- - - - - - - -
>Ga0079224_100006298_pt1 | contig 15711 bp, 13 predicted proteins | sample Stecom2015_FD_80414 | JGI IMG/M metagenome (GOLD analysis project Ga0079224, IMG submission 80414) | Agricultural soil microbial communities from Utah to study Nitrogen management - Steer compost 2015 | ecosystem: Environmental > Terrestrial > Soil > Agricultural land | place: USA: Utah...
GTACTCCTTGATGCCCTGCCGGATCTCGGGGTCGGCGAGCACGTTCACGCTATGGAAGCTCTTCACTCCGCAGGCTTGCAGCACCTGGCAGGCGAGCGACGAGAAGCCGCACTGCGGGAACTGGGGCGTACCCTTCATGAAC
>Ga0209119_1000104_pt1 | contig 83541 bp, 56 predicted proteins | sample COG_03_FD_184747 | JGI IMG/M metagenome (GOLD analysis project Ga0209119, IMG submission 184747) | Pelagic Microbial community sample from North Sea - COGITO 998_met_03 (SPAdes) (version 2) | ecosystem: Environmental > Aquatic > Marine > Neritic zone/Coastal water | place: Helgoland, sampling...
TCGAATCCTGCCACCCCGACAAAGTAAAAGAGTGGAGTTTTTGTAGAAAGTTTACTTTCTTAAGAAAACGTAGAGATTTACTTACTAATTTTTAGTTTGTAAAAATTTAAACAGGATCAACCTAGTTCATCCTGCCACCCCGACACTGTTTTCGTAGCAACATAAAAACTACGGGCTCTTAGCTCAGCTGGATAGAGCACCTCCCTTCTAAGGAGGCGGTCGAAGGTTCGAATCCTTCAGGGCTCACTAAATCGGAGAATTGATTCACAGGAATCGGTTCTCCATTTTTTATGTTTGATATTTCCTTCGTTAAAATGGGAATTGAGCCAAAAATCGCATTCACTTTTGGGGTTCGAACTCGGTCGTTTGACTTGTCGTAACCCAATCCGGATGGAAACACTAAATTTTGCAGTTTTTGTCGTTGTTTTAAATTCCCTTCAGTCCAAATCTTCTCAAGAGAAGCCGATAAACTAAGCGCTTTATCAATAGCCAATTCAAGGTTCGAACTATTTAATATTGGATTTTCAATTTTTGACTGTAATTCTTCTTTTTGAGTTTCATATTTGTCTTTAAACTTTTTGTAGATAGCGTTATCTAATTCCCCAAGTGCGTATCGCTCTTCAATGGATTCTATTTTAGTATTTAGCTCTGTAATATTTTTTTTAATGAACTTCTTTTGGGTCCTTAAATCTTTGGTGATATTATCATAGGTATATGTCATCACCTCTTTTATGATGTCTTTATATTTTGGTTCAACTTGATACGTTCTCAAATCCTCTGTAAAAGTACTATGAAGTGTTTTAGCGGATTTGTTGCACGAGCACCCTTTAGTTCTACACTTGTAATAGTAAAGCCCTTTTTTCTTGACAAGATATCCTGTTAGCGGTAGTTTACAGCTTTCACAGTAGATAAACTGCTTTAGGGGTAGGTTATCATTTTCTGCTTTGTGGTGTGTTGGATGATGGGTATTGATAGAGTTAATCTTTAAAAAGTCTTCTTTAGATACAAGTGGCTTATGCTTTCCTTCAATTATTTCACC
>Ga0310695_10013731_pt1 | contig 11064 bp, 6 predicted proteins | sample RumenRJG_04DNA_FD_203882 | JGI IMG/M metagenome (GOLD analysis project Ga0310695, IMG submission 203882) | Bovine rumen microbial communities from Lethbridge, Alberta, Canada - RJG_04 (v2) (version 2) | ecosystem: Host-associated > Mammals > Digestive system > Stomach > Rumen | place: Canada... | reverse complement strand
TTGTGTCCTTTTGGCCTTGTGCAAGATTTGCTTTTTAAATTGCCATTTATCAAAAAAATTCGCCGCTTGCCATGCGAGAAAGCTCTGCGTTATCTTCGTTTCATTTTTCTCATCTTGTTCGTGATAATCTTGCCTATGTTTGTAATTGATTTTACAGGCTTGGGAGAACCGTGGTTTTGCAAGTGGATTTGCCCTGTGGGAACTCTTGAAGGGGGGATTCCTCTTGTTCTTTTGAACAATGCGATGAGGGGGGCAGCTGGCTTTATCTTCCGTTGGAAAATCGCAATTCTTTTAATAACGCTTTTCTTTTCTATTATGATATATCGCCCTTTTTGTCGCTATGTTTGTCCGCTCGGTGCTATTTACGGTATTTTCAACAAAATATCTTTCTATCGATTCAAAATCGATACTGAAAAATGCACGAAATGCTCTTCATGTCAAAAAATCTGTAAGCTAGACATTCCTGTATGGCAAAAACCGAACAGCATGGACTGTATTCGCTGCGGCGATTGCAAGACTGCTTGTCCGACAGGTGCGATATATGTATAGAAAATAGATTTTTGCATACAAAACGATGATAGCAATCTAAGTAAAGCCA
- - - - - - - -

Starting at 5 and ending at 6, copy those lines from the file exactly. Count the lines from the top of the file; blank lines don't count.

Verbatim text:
>Ga0310695_10013731_pt1 | contig 11064 bp, 6 predicted proteins | sample RumenRJG_04DNA_FD_203882 | JGI IMG/M metagenome (GOLD analysis project Ga0310695, IMG submission 203882) | Bovine rumen microbial communities from Lethbridge, Alberta, Canada - RJG_04 (v2) (version 2) | ecosystem: Host-associated > Mammals > Digestive system > Stomach > Rumen | place: Canada... | reverse complement strand
TTGTGTCCTTTTGGCCTTGTGCAAGATTTGCTTTTTAAATTGCCATTTATCAAAAAAATTCGCCGCTTGCCATGCGAGAAAGCTCTGCGTTATCTTCGTTTCATTTTTCTCATCTTGTTCGTGATAATCTTGCCTATGTTTGTAATTGATTTTACAGGCTTGGGAGAACCGTGGTTTTGCAAGTGGATTTGCCCTGTGGGAACTCTTGAAGGGGGGATTCCTCTTGTTCTTTTGAACAATGCGATGAGGGGGGCAGCTGGCTTTATCTTCCGTTGGAAAATCGCAATTCTTTTAATAACGCTTTTCTTTTCTATTATGATATATCGCCCTTTTTGTCGCTATGTTTGTCCGCTCGGTGCTATTTACGGTATTTTCAACAAAATATCTTTCTATCGATTCAAAATCGATACTGAAAAATGCACGAAATGCTCTTCATGTCAAAAAATCTGTAAGCTAGACATTCCTGTATGGCAAAAACCGAACAGCATGGACTGTATTCGCTGCGGCGATTGCAAGACTGCTTGTCCGACAGGTGCGATATATGTATAGAAAATAGATTTTTGCATACAAAACGATGATAGCAATCTAAGTAAAGCCA